For me, the trouble started soon after I moved into the Central Valley of California. For almost four decades, I had gone along happily sticking my nose into flowers, watching closely the insects and the birds participating enthusiastically in the plants’ mating rituals, inhaling deeply of the scented springs with nary a care in the world. No more, said my immune system soon after arriving in Fresno, as it started putting on ever more elaborate and full blown security theater displays every spring when the flowers open: and I mean the full works, ranging from swollen sinuses to watery nose to headaches to wheezing lungs to itchy red and eventually almost-swollen-shut eyes. Not sure what set my damn internal security apparatus off like that, but all of a sudden, I am reduced to being almost an indoor recluse, afraid of riding my bike to campus for fear of spending the next three days wheezing and sneezing and bleary-eyed! Was it that my body had somehow imbibed the conservative family values of the valley’s dominant culture, and started frowning upon the blatant sexual displays of the flowers? Would it want to move to Florida next, where they had recently outlawed pollination (well, sexual acts involving animals, which would include pollination) itself? My mind had remained in coastal California, it would seem, while my body was being steeped in valley culture! At least it is a curious coincidence that my allergies started only after moving here…

But I can’t really blame the flowers for my allergies, can I? At least not the ones that involve animals in their sex acts, because surely they are less likely to let their pollen simply drift about in the air and get into my nostrils and eyes and lungs triggering the massively over-reacting intruder alerts from my immune system. Its the wind-pollinated plants that are more likely to blame, don’t you think? Unless its the molecules making up the floral perfumes that cause my allergies?

Nah… it may well be my own species that has transformed ecosystems so much as to upset our own immune equilibrium: by moving and growing allergenic plants around the planet, by isolating us in a hygienic bubble as we grow up alienated from plant life in our cities, and (most importantly) by spewing into the very air we breathe a wide variety of novel synthetic molecules with which our immune systems have had no experience. And so they panic, and set off all kinds of alarms, inflicting more harm on our own bodies from within even as we continue to inflict damage on the planet without. In our pursuit of better living through (synthetic) chemistry in our modern agriculture, we have let loose quite the witch’s brew of chemicals that are now killing off pollinators that even our own crops depend upon. Not to mention making us sick. And the Central Valley leads the nation in poor air quality, especially when it comes to particulate matter in the air, so who knows what synthetic molecules might be causing these allergies. Even as bees disappear from our industrial farmlands, and some of us try to offer them refuge in our little urban gardens. Can we save the beauty of pollination for our own sakes?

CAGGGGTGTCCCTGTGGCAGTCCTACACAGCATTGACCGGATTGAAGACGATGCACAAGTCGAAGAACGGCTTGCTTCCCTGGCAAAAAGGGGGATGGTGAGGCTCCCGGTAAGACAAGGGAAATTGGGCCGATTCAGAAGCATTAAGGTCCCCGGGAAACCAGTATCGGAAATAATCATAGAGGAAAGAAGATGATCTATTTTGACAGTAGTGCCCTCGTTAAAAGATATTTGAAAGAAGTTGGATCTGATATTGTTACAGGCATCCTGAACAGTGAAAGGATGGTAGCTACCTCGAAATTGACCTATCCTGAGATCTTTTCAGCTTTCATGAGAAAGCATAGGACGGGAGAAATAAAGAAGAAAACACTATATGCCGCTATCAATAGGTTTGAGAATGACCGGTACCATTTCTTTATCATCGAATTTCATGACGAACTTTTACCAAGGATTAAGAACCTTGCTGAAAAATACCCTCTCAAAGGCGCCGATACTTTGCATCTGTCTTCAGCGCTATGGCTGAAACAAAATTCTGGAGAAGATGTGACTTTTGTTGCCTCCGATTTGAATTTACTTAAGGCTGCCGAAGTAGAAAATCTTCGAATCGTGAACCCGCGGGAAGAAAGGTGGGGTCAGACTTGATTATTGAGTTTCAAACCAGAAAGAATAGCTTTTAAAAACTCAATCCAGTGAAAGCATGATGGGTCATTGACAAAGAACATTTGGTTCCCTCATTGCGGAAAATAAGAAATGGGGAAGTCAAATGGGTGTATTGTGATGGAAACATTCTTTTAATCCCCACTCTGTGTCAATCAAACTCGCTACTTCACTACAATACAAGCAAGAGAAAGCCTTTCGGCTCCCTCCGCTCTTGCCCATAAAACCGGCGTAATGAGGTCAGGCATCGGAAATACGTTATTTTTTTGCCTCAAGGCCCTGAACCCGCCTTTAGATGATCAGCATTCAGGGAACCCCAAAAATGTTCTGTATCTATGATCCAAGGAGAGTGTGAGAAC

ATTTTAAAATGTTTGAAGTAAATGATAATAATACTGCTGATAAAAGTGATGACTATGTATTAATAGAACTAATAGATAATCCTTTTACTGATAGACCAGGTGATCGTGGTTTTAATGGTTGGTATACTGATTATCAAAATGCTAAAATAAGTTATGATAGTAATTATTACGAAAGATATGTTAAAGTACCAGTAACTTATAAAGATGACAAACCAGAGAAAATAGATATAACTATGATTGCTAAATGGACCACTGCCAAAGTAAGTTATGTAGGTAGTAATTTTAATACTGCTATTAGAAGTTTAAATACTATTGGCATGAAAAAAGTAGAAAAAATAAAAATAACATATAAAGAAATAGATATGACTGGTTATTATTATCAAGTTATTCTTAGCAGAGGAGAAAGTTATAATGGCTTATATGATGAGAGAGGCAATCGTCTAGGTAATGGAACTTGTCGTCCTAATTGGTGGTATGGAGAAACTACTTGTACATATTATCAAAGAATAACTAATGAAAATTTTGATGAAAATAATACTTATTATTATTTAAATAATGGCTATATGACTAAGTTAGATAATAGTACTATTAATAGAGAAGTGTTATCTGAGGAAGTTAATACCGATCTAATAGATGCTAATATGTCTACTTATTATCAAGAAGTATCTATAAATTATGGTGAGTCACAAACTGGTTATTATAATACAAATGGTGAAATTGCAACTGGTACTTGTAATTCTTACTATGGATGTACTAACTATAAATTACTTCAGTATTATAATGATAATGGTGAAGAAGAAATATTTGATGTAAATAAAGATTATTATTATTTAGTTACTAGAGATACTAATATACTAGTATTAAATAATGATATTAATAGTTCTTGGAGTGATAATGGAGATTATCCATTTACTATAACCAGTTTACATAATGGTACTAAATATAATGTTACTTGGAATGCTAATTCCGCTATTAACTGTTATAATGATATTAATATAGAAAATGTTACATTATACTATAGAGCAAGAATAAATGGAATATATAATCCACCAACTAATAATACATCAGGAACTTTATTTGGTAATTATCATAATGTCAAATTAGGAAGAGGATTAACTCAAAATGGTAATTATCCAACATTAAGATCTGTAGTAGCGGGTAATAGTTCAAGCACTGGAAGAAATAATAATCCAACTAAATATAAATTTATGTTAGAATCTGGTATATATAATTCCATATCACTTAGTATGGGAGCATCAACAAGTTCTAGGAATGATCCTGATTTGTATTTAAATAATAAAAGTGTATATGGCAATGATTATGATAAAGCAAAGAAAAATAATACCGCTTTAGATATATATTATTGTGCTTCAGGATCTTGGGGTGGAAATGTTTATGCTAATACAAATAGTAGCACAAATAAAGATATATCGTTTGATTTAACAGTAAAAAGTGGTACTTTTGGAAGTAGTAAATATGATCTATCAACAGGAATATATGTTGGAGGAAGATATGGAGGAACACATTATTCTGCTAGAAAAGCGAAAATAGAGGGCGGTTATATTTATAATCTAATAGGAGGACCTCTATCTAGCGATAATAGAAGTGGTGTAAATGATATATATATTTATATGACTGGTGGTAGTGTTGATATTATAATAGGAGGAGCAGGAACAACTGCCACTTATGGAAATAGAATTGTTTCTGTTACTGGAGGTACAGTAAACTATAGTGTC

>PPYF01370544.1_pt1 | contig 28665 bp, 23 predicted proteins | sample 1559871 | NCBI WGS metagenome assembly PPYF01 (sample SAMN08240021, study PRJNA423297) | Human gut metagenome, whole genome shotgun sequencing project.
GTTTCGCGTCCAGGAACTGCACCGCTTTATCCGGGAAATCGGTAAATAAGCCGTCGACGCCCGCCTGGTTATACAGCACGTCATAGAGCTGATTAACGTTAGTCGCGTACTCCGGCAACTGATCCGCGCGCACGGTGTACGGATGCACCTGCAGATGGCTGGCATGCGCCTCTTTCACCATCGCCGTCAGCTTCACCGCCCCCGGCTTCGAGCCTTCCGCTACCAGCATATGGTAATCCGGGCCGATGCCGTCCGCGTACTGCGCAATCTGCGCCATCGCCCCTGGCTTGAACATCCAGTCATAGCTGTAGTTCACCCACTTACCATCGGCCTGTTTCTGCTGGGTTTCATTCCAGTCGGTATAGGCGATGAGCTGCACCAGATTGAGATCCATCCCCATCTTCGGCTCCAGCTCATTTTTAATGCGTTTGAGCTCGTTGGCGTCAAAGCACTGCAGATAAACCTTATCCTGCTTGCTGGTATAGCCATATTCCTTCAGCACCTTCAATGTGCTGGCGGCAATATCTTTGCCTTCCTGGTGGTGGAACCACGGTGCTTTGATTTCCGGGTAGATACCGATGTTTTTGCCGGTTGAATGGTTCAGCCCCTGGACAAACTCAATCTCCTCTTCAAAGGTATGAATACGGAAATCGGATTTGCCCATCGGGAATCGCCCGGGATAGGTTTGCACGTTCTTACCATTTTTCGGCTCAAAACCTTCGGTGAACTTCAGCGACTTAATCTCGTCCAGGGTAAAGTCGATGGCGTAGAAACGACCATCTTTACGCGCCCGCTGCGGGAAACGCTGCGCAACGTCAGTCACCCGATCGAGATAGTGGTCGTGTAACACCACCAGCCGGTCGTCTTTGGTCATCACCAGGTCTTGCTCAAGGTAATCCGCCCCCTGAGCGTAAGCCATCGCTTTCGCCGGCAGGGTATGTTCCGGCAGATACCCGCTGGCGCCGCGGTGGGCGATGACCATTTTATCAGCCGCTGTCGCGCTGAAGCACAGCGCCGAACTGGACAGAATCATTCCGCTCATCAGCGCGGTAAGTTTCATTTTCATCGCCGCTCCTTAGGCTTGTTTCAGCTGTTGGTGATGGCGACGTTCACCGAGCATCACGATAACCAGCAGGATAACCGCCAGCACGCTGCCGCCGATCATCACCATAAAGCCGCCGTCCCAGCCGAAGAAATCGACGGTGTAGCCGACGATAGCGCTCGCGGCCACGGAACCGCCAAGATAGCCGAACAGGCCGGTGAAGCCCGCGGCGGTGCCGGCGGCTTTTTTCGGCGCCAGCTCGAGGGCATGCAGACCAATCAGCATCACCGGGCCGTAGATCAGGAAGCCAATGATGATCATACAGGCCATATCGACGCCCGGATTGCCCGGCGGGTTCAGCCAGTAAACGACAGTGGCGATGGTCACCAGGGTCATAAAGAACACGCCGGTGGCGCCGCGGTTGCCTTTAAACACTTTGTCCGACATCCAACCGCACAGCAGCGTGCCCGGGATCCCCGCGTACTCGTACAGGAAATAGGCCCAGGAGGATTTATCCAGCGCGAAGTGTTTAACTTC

So I sit here as another National Pollinator Week comes to an end, unable to sleep because my head feels like a swollen pumpkin and the medication messes with my sleep cycles, contemplating the meaning of it all, this endless sexual dance unleashed upon us by these wanton flowering plants. It is quite beautiful, even if one is reduced to watching it more on video than out in the wild… so I hope the insects (and indeed our immune systems) can bring the full power of their “appalling genius for adaptability” to respond to the modern challenges of our technologies, and that we can figure out better ways to avoid disrupting their dance with the flowers.

I hope you had a happy week filled with all the joys brought to you by your friendly neighborhood pollinators!

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About aranyak

I am an associate professor of vertebrate ecology at California State University, Fresno.
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2 Responses to Of wanton plants and prudish immune systems: late-night thoughts for National Pollinator Week

  1. Pingback: The Scienceblogging Weekly (June 29th, 2012) | Prutic Networks

  2. Pingback: The Scienceblogging Weekly (June 29th, 2012) | Stock Market News - Business & Tech News